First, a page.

A first look at Project 2010.By Jerry Langdon
Gannett News Service
(Tuesday, August 31, 1999) -- It didn't draw much attention but the first fruits of the much-heralded Project 2010 were on display a couple weeks ago in Mexico.
Two groups of under-14 boys, under the aegis of the United States Soccer Federation, competed in a series of three games against Mexican youths from top-notch clubs including Chivas and Atlas.
Development of young talent is the keystone to the massive eight-figure Nike-led effort to make the United States a World Cup contender by 2010. "We have improved, both in the quality of athlete and quality of soccer player," U.S. Soccer director of youth development Tim Carter said. "We have much better understanding of the game, we're technically cleaner, have more control of the ball, the speed of play is better, and so is the quality of decisions on the field. But the rest of the world is not standing still."
U.S. Soccer is moving forward with an ambitious development program in an arena that is far from unified -- with Olympic Development Programs (ODP), a new United Soccer Leagues' Y summer league, and hopes from many for eventual Major League Soccer involvement on a reserve team basis. Thirty-four players made the week-long trip to Mexico, with the "A" team going 1-2, and the "B" team 2-1.
That group was culled from a one-week San Diego training camp that consisted of 64 players from four regional ODP camps -- and, importantly, 31 other players identified by a national scouting system instituted earlier this year, consisting of eight head scouts who are independent contractors paid by monthly stipend -- and 40 scouts paid on a per-diem basis.
Also heavily involved is Juan Carlos Michia, national staff coach and coordinator for minority development. "Six of those 31 scouted players were on the teams that went to Mexico," Carter said.
U.S. Soccer had held under-14 training camps in 1997 and 1998, but this was the first with some players selected by the scouting system.
Carter said a good working relationship has been developed with ODP, which has made changes in recent years after coming under heavy fire for its selection practices. He declined to elaborate, but there is considerable turf involved in youth soccer -- club teams, high schools, state associations, the Super Y summer league, the U.S. Youth Soccer Association tournament -- and most observers believe more coordination is needed.
"It's an area we will have to address in the future," Carter said. "We certainly are going to have to sit down and decide how we're all going to proceed."
He did say he looked forward to working with elite club teams -- "the foundation of youth soccer in this country, with the continuity they offer, and they will continue to have a major role in player development."
World soccer governing body FIFA wants a calendar for club teams throughout the world. Carter would like to see one domestically for youth players "so they are not playing 12 months a year . . . and are in a position to go to ODP and other national development events."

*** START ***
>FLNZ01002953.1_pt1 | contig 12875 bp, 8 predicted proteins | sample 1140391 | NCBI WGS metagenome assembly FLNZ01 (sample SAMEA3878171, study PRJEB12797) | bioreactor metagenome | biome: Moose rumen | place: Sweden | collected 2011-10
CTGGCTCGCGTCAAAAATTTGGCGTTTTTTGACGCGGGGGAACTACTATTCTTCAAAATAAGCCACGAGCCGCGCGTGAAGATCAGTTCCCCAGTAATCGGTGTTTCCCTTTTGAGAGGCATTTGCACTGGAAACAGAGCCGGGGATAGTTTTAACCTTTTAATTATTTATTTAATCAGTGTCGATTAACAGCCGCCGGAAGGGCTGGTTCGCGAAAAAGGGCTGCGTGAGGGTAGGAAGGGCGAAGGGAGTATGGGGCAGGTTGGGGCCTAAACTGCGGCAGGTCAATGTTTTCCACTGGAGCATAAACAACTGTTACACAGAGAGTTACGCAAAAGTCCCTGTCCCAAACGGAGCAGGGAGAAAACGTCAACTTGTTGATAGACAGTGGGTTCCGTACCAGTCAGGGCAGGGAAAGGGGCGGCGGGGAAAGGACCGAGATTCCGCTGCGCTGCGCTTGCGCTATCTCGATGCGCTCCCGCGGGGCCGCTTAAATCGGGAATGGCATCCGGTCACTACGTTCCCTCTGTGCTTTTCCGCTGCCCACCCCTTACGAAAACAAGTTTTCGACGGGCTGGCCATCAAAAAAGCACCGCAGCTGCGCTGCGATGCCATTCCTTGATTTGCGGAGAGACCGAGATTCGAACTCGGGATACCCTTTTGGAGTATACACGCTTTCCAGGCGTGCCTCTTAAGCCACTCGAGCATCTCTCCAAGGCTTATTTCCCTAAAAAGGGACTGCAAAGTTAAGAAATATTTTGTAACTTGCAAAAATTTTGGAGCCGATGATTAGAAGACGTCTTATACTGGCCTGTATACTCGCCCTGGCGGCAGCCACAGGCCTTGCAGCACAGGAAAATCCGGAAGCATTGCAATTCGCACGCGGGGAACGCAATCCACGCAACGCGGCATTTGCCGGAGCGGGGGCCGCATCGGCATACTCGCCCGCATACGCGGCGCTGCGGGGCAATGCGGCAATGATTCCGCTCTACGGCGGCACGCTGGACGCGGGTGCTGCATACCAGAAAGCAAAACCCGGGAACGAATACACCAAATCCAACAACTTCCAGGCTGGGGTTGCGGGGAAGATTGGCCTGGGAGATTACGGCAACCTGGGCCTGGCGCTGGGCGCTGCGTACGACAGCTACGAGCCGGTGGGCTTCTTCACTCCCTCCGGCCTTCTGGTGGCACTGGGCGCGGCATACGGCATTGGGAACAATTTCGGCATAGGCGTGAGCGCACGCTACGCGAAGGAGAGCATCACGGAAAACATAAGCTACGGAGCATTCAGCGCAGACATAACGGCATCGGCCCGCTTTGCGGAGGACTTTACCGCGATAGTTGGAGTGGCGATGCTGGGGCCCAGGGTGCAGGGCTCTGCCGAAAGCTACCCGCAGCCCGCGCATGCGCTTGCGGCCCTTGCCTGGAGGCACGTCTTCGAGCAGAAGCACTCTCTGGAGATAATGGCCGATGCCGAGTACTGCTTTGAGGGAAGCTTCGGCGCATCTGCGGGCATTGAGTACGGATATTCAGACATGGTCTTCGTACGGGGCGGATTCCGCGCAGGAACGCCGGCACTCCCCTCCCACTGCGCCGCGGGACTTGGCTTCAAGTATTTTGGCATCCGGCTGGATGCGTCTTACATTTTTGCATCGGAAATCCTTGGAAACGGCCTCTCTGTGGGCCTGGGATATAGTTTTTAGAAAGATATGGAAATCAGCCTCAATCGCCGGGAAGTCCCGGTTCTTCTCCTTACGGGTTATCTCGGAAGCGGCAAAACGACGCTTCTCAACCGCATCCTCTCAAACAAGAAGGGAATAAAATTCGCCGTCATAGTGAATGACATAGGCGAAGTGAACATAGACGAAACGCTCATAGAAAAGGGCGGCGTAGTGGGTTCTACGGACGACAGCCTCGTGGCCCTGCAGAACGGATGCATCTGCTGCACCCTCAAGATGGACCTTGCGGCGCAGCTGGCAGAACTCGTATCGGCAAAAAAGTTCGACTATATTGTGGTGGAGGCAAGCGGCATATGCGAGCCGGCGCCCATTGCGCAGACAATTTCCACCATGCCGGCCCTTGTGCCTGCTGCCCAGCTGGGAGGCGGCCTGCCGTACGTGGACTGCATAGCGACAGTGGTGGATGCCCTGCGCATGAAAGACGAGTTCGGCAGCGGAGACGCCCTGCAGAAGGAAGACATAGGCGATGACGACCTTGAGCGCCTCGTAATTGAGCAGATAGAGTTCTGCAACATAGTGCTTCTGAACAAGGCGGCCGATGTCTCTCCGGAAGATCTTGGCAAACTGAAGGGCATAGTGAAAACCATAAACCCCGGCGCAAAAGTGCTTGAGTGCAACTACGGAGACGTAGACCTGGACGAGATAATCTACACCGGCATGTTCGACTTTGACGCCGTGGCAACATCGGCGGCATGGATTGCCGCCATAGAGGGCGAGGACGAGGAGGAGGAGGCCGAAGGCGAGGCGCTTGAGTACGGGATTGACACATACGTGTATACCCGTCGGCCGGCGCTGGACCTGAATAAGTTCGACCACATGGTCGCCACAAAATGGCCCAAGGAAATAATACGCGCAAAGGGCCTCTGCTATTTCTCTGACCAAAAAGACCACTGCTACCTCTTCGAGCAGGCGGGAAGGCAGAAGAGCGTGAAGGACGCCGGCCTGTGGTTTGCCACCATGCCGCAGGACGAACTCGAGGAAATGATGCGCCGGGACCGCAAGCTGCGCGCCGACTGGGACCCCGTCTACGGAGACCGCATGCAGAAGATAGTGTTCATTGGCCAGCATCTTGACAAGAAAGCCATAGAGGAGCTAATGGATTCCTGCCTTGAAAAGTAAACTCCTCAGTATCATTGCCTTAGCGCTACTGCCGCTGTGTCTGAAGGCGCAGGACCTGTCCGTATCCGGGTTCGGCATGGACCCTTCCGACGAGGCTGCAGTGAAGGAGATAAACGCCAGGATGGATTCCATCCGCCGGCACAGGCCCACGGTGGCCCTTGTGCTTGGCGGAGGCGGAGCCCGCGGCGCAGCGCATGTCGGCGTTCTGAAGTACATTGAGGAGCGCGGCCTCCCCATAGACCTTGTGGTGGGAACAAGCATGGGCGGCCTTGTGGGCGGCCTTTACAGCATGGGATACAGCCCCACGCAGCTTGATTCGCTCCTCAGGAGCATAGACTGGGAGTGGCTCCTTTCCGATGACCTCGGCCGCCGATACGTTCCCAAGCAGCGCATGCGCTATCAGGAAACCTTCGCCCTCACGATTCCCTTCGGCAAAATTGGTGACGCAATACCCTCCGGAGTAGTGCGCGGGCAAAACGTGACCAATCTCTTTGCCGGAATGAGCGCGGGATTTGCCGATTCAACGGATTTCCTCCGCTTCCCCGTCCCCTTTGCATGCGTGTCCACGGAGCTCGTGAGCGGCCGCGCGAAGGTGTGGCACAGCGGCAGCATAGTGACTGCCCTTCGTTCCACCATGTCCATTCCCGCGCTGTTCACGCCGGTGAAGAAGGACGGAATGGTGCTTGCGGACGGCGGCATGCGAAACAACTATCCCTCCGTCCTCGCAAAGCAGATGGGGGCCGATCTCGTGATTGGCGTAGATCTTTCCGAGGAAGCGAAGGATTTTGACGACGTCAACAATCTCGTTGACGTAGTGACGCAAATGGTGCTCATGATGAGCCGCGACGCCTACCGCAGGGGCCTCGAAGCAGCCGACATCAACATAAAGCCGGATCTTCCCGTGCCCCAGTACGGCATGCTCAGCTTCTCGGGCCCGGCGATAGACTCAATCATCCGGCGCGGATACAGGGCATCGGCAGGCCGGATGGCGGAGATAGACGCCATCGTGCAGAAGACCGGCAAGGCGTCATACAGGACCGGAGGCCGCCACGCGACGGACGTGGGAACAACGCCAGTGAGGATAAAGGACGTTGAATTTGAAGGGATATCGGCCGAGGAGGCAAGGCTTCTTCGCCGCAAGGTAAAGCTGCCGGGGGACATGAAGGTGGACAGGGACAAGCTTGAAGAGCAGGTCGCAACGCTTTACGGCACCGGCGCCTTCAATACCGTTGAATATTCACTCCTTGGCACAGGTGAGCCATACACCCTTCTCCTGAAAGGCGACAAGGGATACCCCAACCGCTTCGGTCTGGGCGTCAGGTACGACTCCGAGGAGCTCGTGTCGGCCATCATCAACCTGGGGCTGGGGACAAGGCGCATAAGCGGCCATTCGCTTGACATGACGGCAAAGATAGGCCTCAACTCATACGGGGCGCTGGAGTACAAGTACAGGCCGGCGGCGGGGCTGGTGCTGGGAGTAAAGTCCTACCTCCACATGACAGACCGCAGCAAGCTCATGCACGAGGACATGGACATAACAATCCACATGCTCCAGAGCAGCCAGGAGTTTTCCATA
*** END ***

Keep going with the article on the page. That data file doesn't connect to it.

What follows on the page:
Establishment of a formal national youth development teams program -- which would take ODP players and others, much as was done this season on a small scale, and work toward the ultimate goal, the national team -- is the goal, and he is working on plans to present to national team coach and technical director Bruce Arena.
There is no talk about copying other soccer-playing nations and having full-time youth teams or lengthy residency camps for under-14s. But he would like to be able to have elite players in this and other young age groups for 60 days a year, compared with 20 days this year.
"We mature later as soccer players," he said. "We need to cut the distance in development in a way that is compatible with our culture. We have to go in phases. It's a gradual process."
Whether Major League Soccer will get in the picture at a later date -- with respect to reserve teams -- is unknown, though that is how it is done in most soccer-playing nations. But MLS has financial problems of its own as a new league. And there are questions concerning NCAA eligibility for players who wish to go to college that must be resolved. Thus, looking to MLS for much help at this stage appears out of the picture.
Carter hopes to enlarge the under-14 pool next year from 95 to 128 -- and also work with under-15s and under-16s. "We need to broaden this as much as possible, and also look for new talent in future years," he said. "We had some players on the ‘B' team that may turn out to be better players than those on the `A' team. Good early doesn't mean good late.
Some are physically advanced at a young age and can do well just for that reason. But other players are going to undergo significant physical changes, and may also turn out to have more ability to solve problems on the field, learned in part earlier but overshadowed due to their lack of size."
Standouts on the under-14 teams that played in Mexico, according to Carter:
Jerry Langdon is sports editor of Gannett News Service and can be e-mailed at firstname.lastname@example.org.